Remember, do your research before you post…

3 minute read

July 18, 2020, 8:55 PM

Sometimes, people will share anything on social media without giving a second thought to just what they’re sharing.  Recently, with coronavirus all over the news, a few folks that I know shared this:

Claims regarding the pH of coronavirus and various food items

You really have to wonder where some of these claims come from.  I imagine that most of it gets pulled out of a very dark place, if you get my drift.  In any case, this is the kind of stuff that you just dismiss more or less out of hand because the claims being made are just that ludicrous – unless you didn’t pay attention in science class, that is.

For those of you who didn’t pay attention in science class, pH is the measure of the concentration of hydrogen ions in an aqueous solution (dissolved in water), ultimately determining how strong of an acid or a base (alkaki) something is.  The scale runs from 0 to 14, with 0 being the strongest acid possible, 7 being neutral (i.e. pure water), and 14 being the strongest base possible.  If you remember pouring liquids into another liquid in a test tube, watching it change color, and then interpreting what color you got, you were measuring the pH of a solution.  Likewise, if you ever dipped litmus paper into a liquid and then interpreted the color that the paper turned, you were measuring pH.  We use things from all over the pH scale in daily life, though you wouldn’t want to eat a lot of it.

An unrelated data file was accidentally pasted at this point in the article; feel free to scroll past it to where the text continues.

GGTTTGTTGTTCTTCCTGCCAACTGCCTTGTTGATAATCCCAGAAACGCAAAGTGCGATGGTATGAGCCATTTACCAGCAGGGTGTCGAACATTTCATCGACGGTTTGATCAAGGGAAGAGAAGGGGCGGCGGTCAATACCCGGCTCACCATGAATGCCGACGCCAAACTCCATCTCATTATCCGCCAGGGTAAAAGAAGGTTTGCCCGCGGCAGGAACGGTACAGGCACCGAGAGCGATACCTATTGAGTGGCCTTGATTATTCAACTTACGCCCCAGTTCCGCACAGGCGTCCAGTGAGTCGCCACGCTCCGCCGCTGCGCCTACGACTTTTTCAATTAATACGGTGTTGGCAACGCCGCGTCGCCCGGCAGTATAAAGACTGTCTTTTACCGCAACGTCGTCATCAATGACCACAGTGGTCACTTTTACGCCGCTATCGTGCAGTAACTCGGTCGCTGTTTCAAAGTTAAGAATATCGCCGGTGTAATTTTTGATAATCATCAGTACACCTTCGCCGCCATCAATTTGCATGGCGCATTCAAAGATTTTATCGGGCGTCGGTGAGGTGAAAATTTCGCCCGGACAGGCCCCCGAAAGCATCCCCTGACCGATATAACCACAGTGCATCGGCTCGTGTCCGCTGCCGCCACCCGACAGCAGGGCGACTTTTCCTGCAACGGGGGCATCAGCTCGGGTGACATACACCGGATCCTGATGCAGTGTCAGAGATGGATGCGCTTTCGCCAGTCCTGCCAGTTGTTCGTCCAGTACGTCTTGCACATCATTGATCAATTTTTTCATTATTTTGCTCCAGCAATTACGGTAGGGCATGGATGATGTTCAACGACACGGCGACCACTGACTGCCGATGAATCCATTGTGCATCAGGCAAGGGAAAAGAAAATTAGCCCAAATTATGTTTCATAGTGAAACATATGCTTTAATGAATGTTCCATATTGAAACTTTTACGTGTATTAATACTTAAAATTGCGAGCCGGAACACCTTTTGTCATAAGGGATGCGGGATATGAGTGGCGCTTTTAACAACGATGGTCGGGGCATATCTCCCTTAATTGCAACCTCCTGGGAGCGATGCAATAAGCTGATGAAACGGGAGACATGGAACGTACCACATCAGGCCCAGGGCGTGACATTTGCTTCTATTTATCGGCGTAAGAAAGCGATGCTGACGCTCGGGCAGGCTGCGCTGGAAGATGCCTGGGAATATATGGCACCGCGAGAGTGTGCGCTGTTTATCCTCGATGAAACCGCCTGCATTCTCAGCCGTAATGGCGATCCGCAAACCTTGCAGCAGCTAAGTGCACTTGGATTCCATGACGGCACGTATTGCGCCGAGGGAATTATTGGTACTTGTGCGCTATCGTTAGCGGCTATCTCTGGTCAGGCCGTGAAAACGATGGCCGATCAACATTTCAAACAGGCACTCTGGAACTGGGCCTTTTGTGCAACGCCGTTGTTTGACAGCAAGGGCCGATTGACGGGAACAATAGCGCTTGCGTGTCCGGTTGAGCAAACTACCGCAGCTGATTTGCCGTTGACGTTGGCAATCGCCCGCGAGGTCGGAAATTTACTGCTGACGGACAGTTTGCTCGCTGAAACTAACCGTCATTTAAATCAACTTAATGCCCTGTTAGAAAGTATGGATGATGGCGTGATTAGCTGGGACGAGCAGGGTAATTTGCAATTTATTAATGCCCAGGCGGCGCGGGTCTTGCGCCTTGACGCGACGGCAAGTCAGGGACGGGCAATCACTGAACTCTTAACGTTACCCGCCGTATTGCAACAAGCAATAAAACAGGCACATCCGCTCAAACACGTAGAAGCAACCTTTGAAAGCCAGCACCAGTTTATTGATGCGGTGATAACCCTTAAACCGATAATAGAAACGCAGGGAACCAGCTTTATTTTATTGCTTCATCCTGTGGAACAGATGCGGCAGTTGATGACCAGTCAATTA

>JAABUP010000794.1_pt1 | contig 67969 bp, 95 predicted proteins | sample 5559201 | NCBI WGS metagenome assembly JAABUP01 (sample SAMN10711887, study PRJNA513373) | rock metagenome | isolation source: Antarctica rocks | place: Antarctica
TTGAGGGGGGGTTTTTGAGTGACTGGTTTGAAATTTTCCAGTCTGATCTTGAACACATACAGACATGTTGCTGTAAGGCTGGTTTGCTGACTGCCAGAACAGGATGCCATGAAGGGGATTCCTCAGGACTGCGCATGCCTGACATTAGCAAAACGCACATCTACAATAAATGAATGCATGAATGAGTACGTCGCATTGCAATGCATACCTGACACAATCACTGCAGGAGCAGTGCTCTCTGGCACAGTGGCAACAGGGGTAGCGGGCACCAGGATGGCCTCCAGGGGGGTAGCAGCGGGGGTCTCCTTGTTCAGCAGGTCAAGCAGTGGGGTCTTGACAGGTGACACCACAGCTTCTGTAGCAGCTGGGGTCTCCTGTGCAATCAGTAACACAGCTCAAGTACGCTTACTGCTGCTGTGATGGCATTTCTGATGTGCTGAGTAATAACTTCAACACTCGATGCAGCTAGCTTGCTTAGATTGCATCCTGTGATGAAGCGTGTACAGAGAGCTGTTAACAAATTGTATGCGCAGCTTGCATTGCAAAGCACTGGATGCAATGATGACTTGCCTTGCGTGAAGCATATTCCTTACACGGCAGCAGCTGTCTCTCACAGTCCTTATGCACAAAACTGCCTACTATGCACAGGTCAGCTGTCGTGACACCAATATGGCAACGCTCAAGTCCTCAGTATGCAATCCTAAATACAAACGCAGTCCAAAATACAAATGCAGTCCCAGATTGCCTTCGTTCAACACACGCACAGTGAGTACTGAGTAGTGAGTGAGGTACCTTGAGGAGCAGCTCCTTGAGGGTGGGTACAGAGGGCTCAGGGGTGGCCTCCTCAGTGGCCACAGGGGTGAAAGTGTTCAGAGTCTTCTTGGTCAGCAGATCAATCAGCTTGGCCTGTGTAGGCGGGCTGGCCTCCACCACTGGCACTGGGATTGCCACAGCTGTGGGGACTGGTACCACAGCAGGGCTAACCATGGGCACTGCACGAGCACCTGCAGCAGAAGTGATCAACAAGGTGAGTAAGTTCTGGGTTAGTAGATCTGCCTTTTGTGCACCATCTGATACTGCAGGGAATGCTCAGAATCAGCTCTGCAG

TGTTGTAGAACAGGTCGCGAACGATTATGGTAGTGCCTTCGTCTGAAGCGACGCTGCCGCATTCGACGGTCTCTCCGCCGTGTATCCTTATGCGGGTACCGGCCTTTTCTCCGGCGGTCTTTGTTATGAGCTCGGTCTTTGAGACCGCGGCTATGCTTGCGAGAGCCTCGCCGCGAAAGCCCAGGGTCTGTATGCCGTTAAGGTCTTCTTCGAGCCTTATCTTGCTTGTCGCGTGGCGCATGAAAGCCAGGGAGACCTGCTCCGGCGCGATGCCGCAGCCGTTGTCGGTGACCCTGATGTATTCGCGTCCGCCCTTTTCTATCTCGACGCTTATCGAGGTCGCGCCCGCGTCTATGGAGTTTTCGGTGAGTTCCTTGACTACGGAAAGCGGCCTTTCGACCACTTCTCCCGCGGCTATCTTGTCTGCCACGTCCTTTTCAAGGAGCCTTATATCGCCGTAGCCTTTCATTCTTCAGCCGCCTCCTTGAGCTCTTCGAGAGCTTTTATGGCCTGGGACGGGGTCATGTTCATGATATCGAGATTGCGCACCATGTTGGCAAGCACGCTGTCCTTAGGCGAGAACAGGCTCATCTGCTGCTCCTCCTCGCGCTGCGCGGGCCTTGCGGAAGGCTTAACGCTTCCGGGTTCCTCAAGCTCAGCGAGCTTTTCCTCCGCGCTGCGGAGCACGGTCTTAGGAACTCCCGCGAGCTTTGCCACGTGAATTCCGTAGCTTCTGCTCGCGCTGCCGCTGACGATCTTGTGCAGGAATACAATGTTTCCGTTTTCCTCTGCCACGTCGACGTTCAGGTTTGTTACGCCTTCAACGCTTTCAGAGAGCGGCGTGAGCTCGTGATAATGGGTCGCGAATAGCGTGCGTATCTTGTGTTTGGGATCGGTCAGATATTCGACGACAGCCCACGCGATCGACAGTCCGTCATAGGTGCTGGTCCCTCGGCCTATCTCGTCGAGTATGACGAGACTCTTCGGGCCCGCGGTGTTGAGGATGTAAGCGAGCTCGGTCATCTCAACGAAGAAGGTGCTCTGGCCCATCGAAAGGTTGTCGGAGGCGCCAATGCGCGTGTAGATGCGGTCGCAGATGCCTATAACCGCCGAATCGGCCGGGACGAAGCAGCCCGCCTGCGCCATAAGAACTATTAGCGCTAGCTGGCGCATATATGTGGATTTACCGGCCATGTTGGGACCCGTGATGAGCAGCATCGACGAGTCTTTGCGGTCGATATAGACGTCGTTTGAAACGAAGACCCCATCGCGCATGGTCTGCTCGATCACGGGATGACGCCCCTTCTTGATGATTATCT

All of that said, let’s debunk the claims in the original post.

First, we can dismiss the claim about the pH of the virus out of hand, since a virus isn’t something that would have a pH.  Therefore, the claim that we just need to eat more alkaline foods in order to beat coronavirus is also nonsense, because it’s built on a false claim.

Second, the pH numbers that are given are way off.  Yes, anything above 7 on the pH scale is considered alkaline, but it stops at 14.  Therefore, anything that is above 14 can be dismissed out of hand.  Additionally, I found it amusing that citrus fruits were listed as “alkaline”.  After all, lemons, limes, oranges, tangerines, and other citrus fruits are generally acidic.  That’s where that sour flavor comes from.

Looking at the actual pH of these items, you might notice a trend:

Notice a trend here?  Not a single one has a pH above 7.  All of them fall on the acid side of the scale, with lemons and limes being the most acidic, and avocadoes being the least acidic (but make no mistake, they are still acidic).

And then lastly, anything that people share that tells you to share it widely is usually the sort of stuff that specifically should not be shared, because 99 times out of 100, it’s absolute garbage.

I suppose that the moral of the story is to do your research and vet your facts before you share them.  Because when people don’t vet their facts and share garbage like this, I start to lose respect for them, and I don’t like when that happens.  Even more so when someone posting this crap deletes my comment debunking their “facts” and doubles down on being ignorant.  It bothers me.

All in all, if people would stop sharing easily debunked stuff and doing their research like they should, the world might be a little bit smarter place overall.

Categories: COVID-19, Social media